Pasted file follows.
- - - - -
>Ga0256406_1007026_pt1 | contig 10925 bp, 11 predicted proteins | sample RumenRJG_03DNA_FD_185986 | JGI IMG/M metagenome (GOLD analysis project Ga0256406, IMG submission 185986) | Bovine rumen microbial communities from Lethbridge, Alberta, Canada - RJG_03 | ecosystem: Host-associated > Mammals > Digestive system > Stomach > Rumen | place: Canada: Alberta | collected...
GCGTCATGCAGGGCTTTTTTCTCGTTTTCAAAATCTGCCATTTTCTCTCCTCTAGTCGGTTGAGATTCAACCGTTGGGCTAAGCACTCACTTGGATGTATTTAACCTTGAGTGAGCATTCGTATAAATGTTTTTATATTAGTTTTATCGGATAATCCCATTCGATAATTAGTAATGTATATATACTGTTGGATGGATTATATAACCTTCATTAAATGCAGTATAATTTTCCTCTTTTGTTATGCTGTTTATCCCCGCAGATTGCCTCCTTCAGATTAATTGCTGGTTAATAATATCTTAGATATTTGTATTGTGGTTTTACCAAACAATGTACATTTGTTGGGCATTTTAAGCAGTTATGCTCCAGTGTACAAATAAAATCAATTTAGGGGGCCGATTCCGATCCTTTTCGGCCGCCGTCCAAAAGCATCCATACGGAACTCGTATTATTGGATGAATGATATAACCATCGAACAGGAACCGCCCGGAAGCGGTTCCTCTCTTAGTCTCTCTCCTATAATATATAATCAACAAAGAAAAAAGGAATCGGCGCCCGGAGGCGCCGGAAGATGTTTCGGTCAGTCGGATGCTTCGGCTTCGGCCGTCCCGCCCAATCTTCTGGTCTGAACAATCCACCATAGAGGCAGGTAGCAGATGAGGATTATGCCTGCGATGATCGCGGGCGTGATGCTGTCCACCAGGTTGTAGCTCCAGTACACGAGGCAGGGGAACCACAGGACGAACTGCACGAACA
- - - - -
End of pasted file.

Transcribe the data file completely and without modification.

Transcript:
>Ga0256406_1007026_pt1 | contig 10925 bp, 11 predicted proteins | sample RumenRJG_03DNA_FD_185986 | JGI IMG/M metagenome (GOLD analysis project Ga0256406, IMG submission 185986) | Bovine rumen microbial communities from Lethbridge, Alberta, Canada - RJG_03 | ecosystem: Host-associated > Mammals > Digestive system > Stomach > Rumen | place: Canada: Alberta | collected...
GCGTCATGCAGGGCTTTTTTCTCGTTTTCAAAATCTGCCATTTTCTCTCCTCTAGTCGGTTGAGATTCAACCGTTGGGCTAAGCACTCACTTGGATGTATTTAACCTTGAGTGAGCATTCGTATAAATGTTTTTATATTAGTTTTATCGGATAATCCCATTCGATAATTAGTAATGTATATATACTGTTGGATGGATTATATAACCTTCATTAAATGCAGTATAATTTTCCTCTTTTGTTATGCTGTTTATCCCCGCAGATTGCCTCCTTCAGATTAATTGCTGGTTAATAATATCTTAGATATTTGTATTGTGGTTTTACCAAACAATGTACATTTGTTGGGCATTTTAAGCAGTTATGCTCCAGTGTACAAATAAAATCAATTTAGGGGGCCGATTCCGATCCTTTTCGGCCGCCGTCCAAAAGCATCCATACGGAACTCGTATTATTGGATGAATGATATAACCATCGAACAGGAACCGCCCGGAAGCGGTTCCTCTCTTAGTCTCTCTCCTATAATATATAATCAACAAAGAAAAAAGGAATCGGCGCCCGGAGGCGCCGGAAGATGTTTCGGTCAGTCGGATGCTTCGGCTTCGGCCGTCCCGCCCAATCTTCTGGTCTGAACAATCCACCATAGAGGCAGGTAGCAGATGAGGATTATGCCTGCGATGATCGCGGGCGTGATGCTGTCCACCAGGTTGTAGCTCCAGTACACGAGGCAGGGGAACCACAGGACGAACTGCACGAACA